Accedunt pessimae notae mancipia in magisterium recepta, homines inter oleum et vinum occupati, quibus ad votum dies actus est si bene desudaverunt, si in locum eius quod effluxit multum potionis altius in ieiuno iturae regesserunt. Bibere et sudare vita cardiaci est.
— if there is nothing left for something like spirit between the oleum and vinum, — then I would actually prefer the "die" alternative.
Maybe it is just in the choice of words; it is possible that we just have different dictionaries and I am taking "fun entertainment" to have too narrow meaning; but I just completely fail to apply this definition to things like BWV569 or BWV727, or to any page in Couperin's two masses."What is it, then?", they ask me. I will let old masters speak and describe it in better words than I will ever be able to:
And now from Louis Vierne, the Organiste titulaire at the Notre-Dame Cathedral in Paris from 1900 until 1937:
...in that Musick speaks so transcendently, and communicates its notions so intelligibly to the internal, intellectual, and incomprehensible faculties of the soul; so far beyond all language of words, that I confess, and most solemnly affirm, I have been more sensibly, fervently, and zealously captivated, and drawn into divine raptures, and contemplations, by those unexpressible, rhetorical, uncontrolable persuasions, and instructions of Musick's divine language, than ever yet I have been, by the best verbal rhetorick, that came from any man's mouth, either in pulpit or elsewhere.
These influences, which come along with it, may aptly be compared, to emanations, communications, or distillations, of some sweet, and heavenly genius, or spirit; mystically, and unapprehensibly (yet effectually) disposessing the soul, and mind, of all irregular, disturbing, and unquiet motions; and stills, and fills it, with quietness, joy, and peace; absolute tranquility, and unexpressible satisfaction.Thomas Mace
Trinity College, University of Cambridge, 1676.
I clearly remember that Mass. We arrived early and I waited impatiently. The organ played a mysterious prelude, quite unlike any I had heard at Lille; I was bowled over and became almost ecstatic. There was more to come at the Offertoire, where the master had more time; the theme so unfamiliar, yet so attractive, such rich harmonies, such subtle figurations, and a pervasive intensity that astounded me. I reveled in such delights and wished they would never end. We listened to the Sortie right up to the last note; it was a long paraphrase on the "Ite missa est", full of lyrical flights of fancy that conjured up for me heavenly visions of processions of angels chanting "Hosanna". At the same time, certain melodic progressions and harmonies made me feel uneasy and sensual at the same time. I could not hold back my tears. I knew nothing; I undrstood nothing; but my natural instinct was violently shaken by this expressive music echoing through my every pore. Faint premonitions of the true meaning of music arose in me. I could not express it in precise terms, but when my uncle asked me what I had felt and what it had done to me, I replied, "It's beautiful because it is beautiful; I don't know why, but it is so beautiful that I would like to play such music and die immediately afterwards". My aunt was alarmed at my reaction and took me home in a carriage, my legs refusing to carr me. She discussed the matter with her husband and expressed concern. Wisely he reassured her, convincing her that, almost inevitably, this reaction proved my future lay in music.And from the same Master, on the role of the Organ:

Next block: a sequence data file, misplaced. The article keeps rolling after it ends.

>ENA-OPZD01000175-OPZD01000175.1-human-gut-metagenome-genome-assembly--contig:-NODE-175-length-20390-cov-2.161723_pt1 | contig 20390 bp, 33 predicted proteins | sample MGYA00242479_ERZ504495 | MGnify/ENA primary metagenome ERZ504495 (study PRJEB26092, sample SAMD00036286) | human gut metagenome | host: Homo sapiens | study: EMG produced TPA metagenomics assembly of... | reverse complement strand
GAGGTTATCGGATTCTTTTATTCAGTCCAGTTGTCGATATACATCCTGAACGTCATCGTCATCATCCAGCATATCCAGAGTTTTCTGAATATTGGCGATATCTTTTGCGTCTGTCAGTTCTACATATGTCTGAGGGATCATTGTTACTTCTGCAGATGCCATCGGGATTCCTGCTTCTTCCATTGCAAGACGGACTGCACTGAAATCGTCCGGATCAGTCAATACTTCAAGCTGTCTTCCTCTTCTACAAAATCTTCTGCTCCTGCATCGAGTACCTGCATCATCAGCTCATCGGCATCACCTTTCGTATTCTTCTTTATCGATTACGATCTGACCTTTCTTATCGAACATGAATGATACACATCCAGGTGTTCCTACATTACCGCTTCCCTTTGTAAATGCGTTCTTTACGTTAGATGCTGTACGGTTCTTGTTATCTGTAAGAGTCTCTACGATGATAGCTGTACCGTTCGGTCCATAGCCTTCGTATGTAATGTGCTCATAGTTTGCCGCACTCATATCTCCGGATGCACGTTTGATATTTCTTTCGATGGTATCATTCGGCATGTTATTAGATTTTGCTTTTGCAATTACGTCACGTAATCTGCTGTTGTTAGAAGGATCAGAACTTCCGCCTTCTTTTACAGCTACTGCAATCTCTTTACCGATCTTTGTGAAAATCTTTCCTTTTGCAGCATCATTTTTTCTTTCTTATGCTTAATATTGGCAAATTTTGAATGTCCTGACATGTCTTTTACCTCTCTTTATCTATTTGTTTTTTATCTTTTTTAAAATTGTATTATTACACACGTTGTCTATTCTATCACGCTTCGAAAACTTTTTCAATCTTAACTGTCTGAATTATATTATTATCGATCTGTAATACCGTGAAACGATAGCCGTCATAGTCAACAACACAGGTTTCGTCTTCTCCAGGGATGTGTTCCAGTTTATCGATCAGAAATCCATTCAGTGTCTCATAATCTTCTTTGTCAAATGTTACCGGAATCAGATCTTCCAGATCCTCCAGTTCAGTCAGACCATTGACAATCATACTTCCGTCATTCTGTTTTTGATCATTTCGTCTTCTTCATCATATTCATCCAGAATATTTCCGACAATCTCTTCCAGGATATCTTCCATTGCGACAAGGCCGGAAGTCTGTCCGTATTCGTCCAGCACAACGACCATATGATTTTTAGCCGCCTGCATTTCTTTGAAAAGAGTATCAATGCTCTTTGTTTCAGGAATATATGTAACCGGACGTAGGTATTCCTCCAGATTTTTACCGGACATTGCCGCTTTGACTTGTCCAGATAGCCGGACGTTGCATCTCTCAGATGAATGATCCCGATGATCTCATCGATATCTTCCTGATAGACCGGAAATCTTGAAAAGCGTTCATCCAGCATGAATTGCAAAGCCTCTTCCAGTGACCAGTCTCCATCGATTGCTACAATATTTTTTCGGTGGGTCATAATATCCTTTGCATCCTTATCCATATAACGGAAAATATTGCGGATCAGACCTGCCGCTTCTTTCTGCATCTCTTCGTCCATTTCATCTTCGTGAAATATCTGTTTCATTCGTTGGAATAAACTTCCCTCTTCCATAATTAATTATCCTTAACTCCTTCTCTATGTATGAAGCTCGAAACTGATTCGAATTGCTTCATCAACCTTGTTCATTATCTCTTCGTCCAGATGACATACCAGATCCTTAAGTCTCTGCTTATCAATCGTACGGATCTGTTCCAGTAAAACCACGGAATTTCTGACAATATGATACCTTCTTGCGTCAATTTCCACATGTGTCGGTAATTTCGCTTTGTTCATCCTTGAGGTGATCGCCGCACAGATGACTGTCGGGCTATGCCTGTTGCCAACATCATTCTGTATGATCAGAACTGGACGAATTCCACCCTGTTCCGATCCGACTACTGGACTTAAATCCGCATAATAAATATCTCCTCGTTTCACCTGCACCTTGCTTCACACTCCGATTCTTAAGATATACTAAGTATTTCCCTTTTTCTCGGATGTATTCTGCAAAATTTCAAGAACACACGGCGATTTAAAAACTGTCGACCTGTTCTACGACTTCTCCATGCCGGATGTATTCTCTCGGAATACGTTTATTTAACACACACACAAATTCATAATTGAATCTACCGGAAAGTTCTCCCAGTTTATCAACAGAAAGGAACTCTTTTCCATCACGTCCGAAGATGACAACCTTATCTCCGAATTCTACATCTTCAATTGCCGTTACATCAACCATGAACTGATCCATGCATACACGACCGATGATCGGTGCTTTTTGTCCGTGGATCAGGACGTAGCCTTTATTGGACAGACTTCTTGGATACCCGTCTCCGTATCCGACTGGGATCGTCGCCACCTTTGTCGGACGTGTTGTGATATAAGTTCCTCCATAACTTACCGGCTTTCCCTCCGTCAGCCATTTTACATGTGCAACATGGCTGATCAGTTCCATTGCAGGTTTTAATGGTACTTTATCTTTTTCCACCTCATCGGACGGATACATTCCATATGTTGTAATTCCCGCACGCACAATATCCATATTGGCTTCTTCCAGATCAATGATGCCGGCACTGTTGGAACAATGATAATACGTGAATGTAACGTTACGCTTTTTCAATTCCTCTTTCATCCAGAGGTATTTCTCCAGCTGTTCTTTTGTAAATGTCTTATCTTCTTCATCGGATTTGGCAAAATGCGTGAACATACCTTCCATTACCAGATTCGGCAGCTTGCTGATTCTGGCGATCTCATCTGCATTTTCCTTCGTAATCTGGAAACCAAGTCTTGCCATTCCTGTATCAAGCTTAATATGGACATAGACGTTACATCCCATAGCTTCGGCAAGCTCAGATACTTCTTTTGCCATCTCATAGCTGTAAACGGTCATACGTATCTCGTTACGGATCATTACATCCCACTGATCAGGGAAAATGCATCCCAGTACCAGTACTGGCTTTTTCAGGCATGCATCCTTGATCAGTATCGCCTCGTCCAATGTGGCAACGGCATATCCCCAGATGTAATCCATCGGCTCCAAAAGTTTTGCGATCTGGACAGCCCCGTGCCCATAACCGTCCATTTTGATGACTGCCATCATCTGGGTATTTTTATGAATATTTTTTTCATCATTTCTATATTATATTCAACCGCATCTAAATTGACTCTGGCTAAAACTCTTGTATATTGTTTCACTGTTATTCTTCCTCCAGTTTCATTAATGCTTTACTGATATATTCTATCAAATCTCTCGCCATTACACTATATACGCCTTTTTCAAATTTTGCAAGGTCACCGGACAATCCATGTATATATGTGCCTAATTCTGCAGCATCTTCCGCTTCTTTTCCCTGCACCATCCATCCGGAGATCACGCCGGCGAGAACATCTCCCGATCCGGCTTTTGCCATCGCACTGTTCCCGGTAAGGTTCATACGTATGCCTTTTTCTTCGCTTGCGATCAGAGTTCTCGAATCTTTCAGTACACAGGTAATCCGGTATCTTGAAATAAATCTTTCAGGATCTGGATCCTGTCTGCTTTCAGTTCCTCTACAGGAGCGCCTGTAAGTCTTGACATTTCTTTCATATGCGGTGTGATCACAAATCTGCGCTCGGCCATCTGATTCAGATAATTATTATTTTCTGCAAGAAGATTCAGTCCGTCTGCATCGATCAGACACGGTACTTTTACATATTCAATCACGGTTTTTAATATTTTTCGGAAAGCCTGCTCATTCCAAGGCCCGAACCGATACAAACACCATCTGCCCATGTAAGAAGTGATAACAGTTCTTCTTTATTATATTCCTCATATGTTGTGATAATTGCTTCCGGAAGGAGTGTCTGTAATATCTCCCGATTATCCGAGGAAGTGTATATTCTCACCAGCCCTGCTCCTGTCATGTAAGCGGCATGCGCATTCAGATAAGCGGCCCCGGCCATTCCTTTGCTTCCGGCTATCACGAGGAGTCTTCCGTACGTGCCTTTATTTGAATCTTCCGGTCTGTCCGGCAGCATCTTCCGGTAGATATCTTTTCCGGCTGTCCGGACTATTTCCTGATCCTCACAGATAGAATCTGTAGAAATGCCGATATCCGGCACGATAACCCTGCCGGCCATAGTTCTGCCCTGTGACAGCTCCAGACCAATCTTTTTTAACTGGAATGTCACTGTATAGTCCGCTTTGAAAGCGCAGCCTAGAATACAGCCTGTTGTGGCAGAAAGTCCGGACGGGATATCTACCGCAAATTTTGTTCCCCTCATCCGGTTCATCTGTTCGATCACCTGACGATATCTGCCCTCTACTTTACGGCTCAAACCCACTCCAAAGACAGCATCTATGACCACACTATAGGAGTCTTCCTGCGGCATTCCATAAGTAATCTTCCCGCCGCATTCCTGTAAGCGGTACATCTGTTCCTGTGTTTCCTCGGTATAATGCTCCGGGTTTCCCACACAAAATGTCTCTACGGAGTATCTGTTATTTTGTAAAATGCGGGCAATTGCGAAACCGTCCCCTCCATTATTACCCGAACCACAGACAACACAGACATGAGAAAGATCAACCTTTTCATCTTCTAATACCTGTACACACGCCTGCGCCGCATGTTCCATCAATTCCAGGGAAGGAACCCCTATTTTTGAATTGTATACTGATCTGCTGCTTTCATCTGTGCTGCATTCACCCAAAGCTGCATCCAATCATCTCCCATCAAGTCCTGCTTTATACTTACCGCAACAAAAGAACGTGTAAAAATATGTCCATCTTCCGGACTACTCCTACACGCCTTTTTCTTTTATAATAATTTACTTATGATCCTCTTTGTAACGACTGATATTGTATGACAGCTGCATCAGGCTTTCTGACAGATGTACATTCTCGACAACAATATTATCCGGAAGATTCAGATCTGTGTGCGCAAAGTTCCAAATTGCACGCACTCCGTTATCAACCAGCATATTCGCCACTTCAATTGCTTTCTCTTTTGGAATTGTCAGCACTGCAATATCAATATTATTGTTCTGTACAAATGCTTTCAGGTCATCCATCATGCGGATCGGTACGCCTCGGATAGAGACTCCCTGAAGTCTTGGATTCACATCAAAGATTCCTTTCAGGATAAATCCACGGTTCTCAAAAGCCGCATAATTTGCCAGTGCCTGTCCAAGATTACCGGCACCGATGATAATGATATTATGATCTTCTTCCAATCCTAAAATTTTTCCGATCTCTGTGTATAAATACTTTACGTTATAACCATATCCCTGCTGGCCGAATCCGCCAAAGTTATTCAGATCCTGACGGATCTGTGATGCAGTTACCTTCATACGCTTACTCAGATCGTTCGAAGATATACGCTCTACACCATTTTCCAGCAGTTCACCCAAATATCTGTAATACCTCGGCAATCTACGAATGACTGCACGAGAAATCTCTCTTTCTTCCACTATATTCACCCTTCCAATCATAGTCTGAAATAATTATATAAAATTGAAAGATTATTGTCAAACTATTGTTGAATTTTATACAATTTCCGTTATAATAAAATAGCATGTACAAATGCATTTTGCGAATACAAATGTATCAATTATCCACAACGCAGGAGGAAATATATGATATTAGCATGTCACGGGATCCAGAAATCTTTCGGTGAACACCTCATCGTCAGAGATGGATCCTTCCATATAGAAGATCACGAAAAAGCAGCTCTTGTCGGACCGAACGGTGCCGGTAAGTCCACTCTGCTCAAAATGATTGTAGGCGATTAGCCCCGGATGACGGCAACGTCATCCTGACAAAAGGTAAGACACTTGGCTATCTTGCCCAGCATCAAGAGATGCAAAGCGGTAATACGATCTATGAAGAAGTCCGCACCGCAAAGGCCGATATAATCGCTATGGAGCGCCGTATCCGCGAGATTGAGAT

It seemed to me that the art of the church organ had the same right to be before people as stained glass windows, sculpture, and architecture. To my mind that art was a form of prayer just as much as the others... The organ is not intended to distract the faithful in church, but should help then to pray. I cannot conceive of its role in the liturgy except as a tangible representation of the invisible church. It is the material bond by which all churches unite their prayers with those of the church militant. Such a conception is worth a bit more, perhaps, than one that uses the organ as a stopgap, even a plaything, to amuse the congregation. If given a little thought it will be seen that, since music is the only art capable of expressing what is inexpressible through words, it is marvelously suited to the ineffable aspirations of the soul toward an infinite of which our senses, with their narrow limits of perceprion and comprehension, can scarcely conceive. In any case, I have been the source of several conversions. Those who experienced them assured me that they had been brought to the Catholic ideal through the medium of music. I had received numerous letters from unknown correspondents declaring that hearing the organ of Notre-Dame had brought them back to their faith and roused them from the indifference in which they had long been living. Others have told me that they found in it alleviation from their sometimes cruel suffering. I confess to having been profoundly moved by these revelations....